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Mayor Khan Celebrates as London District Bans Pro-Life Groups Helping Women

LONDON, ENGLAND - OCTOBER 27: Placards and banners in support of a Public Space Protection Order are placed outside the Marie Stopes Abortion Clinic by a pro-choice group on October 27, 2017 in London, England. Earlier this month, Ealing councillors voted in favour of enforcing a Public Space Protection Order …
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Radical feminist group Sister Supporter has won a fight to ban people praying and offering help to women near abortion clinics in North London, claiming it is “just the beginning” of outlawing pro-life direct action across the UK.

Pro-life groups say their free speech has been restricted and they merely aim to offer women help. London Mayor Sadiq Khan, however, welcomed the ban, accusing them of “deliberately target[ing] women for harassment”.

The so-called Public Spaces Protection Order (PSPO), voted for unanimously by Ealing Council, is the first of its kind in the UK and means the creation of a 100-metre “safe zone” around a Marie Stopes clinic in Mattock Lane, where outreach, prayer, and protest will be prohibited.

“Councillors agreed that the need to provide safe, unimpeded access to the clinic in the safe zone can be balanced with the Equality Act and the European Convention on Human Rights,” the council said in a statement.

Sister Supporter, which campaigned for the ban, welcomed the “progressive” move but called on the council to go further and for more pro-life activities to be banned. They said on their website:

“We believe that the offering of ‘alternative services’ needs to be listed as forbidden activities, and feel to have a designated space to pray and intimidate people within a ‘safe zone’ is confusing to say the least.”

A group called the Good Counsel Network (GCN) organise the majority of the prayer vigils and outreach near the North London clinic, as well as offering financial and practical help to the prospective mothers.

Despite accusations of harassment, the GCN says there has not been a single conviction or caution from police in their 23 years of work in Ealing.

Clare McCullough, director of the GCN, told BBC Radio 4 this Wednesday: “The women that we are speaking to are being offered a leaflet, offered help, [and] we’re seeing hundreds of women accepting this help.”

She claimed many were vulnerable and 500 they had spoken to were offered no alternative to abortion by the clinic. If her group is forced away from the clinic, many will miss out on help, she added.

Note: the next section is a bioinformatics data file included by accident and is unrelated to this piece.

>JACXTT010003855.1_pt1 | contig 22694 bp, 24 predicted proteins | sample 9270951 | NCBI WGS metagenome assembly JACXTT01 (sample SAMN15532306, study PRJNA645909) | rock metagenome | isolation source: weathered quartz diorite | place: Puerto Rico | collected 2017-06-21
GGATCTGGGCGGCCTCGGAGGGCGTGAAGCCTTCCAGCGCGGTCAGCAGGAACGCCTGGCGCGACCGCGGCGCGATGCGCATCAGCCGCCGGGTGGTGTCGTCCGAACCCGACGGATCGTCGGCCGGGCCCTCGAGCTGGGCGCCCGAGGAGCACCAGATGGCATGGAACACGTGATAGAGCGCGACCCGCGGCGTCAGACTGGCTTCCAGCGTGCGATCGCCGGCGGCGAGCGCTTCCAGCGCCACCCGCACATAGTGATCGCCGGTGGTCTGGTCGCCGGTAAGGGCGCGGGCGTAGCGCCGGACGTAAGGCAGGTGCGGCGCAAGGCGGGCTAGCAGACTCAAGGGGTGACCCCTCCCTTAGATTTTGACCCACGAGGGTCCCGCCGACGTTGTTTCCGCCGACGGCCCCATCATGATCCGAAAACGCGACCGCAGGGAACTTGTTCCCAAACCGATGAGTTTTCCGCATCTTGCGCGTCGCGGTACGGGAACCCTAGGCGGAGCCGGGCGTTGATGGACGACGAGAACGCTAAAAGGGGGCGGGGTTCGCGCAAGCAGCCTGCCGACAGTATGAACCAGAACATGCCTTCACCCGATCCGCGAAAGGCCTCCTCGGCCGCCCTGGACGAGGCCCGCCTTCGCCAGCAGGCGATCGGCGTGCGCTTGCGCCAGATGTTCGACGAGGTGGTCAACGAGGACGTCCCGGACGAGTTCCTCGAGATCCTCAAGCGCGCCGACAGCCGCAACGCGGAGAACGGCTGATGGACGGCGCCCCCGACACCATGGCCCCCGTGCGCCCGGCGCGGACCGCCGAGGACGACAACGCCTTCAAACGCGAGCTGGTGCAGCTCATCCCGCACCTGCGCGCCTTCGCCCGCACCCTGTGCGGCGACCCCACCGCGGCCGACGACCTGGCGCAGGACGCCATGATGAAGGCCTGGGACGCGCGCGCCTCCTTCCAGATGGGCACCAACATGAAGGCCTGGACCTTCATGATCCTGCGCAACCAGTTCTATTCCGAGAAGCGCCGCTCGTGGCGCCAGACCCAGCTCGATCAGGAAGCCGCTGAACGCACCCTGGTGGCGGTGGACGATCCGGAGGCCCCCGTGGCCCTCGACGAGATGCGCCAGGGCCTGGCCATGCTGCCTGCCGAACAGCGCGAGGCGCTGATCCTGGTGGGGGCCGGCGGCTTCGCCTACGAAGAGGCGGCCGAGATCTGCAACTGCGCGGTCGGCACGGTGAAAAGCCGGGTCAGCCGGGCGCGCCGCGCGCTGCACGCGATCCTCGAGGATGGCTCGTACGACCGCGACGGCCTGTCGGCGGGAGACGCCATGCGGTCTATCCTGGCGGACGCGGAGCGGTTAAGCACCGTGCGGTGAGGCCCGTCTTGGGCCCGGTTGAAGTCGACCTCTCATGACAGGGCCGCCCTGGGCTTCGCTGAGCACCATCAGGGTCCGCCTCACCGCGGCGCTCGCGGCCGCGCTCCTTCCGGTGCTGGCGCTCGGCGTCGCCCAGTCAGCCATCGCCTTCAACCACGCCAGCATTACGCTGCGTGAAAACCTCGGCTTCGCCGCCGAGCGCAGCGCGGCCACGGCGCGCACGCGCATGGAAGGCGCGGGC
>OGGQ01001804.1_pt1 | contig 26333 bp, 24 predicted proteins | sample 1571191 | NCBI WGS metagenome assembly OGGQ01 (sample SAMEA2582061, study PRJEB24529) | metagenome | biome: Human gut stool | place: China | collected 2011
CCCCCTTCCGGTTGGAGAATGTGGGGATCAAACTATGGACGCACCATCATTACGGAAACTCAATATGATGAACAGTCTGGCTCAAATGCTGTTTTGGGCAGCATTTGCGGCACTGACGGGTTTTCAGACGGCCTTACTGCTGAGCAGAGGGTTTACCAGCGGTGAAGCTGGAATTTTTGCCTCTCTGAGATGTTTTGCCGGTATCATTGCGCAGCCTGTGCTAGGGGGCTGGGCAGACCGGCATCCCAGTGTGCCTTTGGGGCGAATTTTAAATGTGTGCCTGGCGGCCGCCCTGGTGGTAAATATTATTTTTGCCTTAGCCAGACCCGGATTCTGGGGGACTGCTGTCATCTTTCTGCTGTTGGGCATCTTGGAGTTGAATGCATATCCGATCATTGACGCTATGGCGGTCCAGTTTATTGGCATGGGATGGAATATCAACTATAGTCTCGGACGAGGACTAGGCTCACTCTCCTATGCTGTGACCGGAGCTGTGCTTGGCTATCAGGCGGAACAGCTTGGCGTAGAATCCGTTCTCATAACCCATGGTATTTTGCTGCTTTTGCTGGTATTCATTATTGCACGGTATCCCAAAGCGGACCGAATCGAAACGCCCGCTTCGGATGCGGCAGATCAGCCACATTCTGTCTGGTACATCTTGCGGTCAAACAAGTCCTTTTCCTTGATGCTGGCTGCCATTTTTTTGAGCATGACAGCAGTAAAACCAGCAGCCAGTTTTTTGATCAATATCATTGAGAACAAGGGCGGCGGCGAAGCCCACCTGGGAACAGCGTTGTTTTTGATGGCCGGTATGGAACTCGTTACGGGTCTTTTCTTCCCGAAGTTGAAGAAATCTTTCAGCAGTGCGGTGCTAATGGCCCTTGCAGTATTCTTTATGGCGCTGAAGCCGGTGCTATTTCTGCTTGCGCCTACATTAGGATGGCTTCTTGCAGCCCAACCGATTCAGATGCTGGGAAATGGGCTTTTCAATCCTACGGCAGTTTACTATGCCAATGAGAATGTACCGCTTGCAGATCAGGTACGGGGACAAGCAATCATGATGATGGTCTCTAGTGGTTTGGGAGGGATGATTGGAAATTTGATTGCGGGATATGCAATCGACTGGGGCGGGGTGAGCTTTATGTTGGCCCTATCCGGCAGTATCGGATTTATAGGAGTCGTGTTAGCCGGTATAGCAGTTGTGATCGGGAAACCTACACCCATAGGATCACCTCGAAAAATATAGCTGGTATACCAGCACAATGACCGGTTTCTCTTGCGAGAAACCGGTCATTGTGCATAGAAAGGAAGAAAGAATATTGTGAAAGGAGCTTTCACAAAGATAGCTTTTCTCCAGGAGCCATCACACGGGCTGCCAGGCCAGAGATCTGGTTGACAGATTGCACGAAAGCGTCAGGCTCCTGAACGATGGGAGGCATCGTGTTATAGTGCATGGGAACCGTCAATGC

Former Liberal Democrat MP and Peer Lord Alton labelled the PSPOs “censorship zones” and claimed good people would be criminalised. He said in a statement: “Nobody condones any form of harassment and where that can be proven the individuals involved should be prosecuted as appropriate.

“However, the introduction of badly worded censorship zones cannot be good for society as they criminalise the good with the bad.

“This is damaging to charitable outreach, to free speech and to our democratic way of life and it overturns longstanding constitutional principles that minimal criminalisation.”

Responding to the ban on social media, UKIP London Assembly Member David Kurten added: “Ealing Council’s decision to ban peaceful pro-life vigils is a chilling erosion of free speech.

“Many mothers have been offered a different choice than abortion by [GCN] and others, and are now very happy that they decided to have their children.”

The council vote follows a Labour Party motion passed by the London Assembly at the end of last year, calling on the Mayor “to clarify the powers available to [police] to arrest and prosecute” pro-life campaigners operating near clinics.

Conservative Assembly Members criticised the motion at the time, labelling it “illiberal” and “Orwellian”, as well as claiming it was an “attempt to ban protest partly because we disagree with the ethos of those protesters and that is fundamentally wrong”.

At government level, the Home Office is currently considering new legislation to legally ban prayer, outreach, and protest around abortion clinics nationwide.

Home Secretary Amber Rudd said last year: “The decision to have an abortion is already an incredibly personal one, without women being further pressured by aggressive protesters….

“The review will collect the detailed evidence and firm recommendations that allow us to take the right action to tackle this problem.”

Be Here For Me, a new group led by mothers campaigning against the “censorship zones”, organised a protest outside Ealing council on Tuesday night.

One mother, Alina, who was supported outside an abortion centre, told them: “What kind of society refuses help for a vulnerable woman? My little girl is here today because of the real practical and emotional support that I was given by a group outside the outside the Marie Stopes clinic.

“We have launched the Be Here For Me campaign so that our voices can be heard. We are inviting the UK public to come, hear our stories and then stand with us against any attempts to ban support for women like me outside abortion centres.”

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